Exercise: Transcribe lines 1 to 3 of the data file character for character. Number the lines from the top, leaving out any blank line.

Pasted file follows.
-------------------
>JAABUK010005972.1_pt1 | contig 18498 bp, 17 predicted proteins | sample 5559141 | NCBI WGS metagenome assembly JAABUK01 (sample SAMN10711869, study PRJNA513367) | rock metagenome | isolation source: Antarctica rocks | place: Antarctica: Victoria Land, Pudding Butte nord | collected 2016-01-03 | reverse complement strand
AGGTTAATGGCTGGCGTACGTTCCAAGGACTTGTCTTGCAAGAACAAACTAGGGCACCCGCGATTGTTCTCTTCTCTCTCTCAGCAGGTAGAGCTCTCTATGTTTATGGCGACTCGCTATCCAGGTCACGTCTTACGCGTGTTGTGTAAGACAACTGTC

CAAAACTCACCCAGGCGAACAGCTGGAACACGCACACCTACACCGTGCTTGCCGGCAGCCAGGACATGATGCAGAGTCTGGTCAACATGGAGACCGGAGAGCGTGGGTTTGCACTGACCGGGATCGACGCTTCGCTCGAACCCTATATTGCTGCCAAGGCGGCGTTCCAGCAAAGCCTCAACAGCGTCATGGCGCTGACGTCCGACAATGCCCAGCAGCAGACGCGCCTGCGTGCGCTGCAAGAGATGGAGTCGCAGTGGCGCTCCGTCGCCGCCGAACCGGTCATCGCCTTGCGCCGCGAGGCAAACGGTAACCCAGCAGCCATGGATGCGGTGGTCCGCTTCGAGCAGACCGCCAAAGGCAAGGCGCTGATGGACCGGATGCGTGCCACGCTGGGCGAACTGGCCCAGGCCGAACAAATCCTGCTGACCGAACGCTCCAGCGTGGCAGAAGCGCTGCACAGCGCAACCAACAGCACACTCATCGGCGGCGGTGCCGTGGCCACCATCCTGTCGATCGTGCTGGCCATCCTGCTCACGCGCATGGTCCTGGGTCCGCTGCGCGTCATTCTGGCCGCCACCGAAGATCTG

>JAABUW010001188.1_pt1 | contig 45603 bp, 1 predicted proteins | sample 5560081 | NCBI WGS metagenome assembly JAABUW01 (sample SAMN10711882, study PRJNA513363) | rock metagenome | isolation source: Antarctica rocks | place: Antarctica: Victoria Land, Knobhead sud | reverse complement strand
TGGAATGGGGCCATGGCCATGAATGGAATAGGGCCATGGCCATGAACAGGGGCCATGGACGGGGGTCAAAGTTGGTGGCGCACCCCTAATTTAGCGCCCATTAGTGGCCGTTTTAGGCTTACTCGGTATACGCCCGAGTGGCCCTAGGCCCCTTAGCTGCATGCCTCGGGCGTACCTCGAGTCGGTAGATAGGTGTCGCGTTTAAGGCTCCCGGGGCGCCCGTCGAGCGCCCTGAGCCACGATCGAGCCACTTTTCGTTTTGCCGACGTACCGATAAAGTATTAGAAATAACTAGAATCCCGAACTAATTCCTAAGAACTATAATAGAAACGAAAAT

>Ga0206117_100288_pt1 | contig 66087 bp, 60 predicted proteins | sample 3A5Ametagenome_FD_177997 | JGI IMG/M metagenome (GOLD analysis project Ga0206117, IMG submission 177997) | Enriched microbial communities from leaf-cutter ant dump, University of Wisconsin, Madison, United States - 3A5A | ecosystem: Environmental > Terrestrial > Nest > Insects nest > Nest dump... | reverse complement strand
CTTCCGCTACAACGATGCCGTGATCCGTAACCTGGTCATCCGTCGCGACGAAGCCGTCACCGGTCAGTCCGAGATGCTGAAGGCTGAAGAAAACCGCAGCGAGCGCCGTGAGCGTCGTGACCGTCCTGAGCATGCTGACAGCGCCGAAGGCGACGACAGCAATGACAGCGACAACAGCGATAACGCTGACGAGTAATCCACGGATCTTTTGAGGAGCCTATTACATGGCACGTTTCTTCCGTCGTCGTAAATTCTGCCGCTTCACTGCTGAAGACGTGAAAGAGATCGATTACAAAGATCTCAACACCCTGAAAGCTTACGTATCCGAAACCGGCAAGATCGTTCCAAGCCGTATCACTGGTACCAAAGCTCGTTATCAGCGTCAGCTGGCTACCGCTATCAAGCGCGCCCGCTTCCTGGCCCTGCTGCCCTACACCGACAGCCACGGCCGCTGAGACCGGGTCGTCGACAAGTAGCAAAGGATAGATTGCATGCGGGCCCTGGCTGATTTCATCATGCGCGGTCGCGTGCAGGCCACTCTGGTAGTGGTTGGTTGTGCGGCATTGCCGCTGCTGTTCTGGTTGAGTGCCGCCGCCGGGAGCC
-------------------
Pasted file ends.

>JAABUK010005972.1_pt1 | contig 18498 bp, 17 predicted proteins | sample 5559141 | NCBI WGS metagenome assembly JAABUK01 (sample SAMN10711869, study PRJNA513367) | rock metagenome | isolation source: Antarctica rocks | place: Antarctica: Victoria Land, Pudding Butte nord | collected 2016-01-03 | reverse complement strand
AGGTTAATGGCTGGCGTACGTTCCAAGGACTTGTCTTGCAAGAACAAACTAGGGCACCCGCGATTGTTCTCTTCTCTCTCTCAGCAGGTAGAGCTCTCTATGTTTATGGCGACTCGCTATCCAGGTCACGTCTTACGCGTGTTGTGTAAGACAACTGTC

CAAAACTCACCCAGGCGAACAGCTGGAACACGCACACCTACACCGTGCTTGCCGGCAGCCAGGACATGATGCAGAGTCTGGTCAACATGGAGACCGGAGAGCGTGGGTTTGCACTGACCGGGATCGACGCTTCGCTCGAACCCTATATTGCTGCCAAGGCGGCGTTCCAGCAAAGCCTCAACAGCGTCATGGCGCTGACGTCCGACAATGCCCAGCAGCAGACGCGCCTGCGTGCGCTGCAAGAGATGGAGTCGCAGTGGCGCTCCGTCGCCGCCGAACCGGTCATCGCCTTGCGCCGCGAGGCAAACGGTAACCCAGCAGCCATGGATGCGGTGGTCCGCTTCGAGCAGACCGCCAAAGGCAAGGCGCTGATGGACCGGATGCGTGCCACGCTGGGCGAACTGGCCCAGGCCGAACAAATCCTGCTGACCGAACGCTCCAGCGTGGCAGAAGCGCTGCACAGCGCAACCAACAGCACACTCATCGGCGGCGGTGCCGTGGCCACCATCCTGTCGATCGTGCTGGCCATCCTGCTCACGCGCATGGTCCTGGGTCCGCTGCGCGTCATTCTGGCCGCCACCGAAGATCTG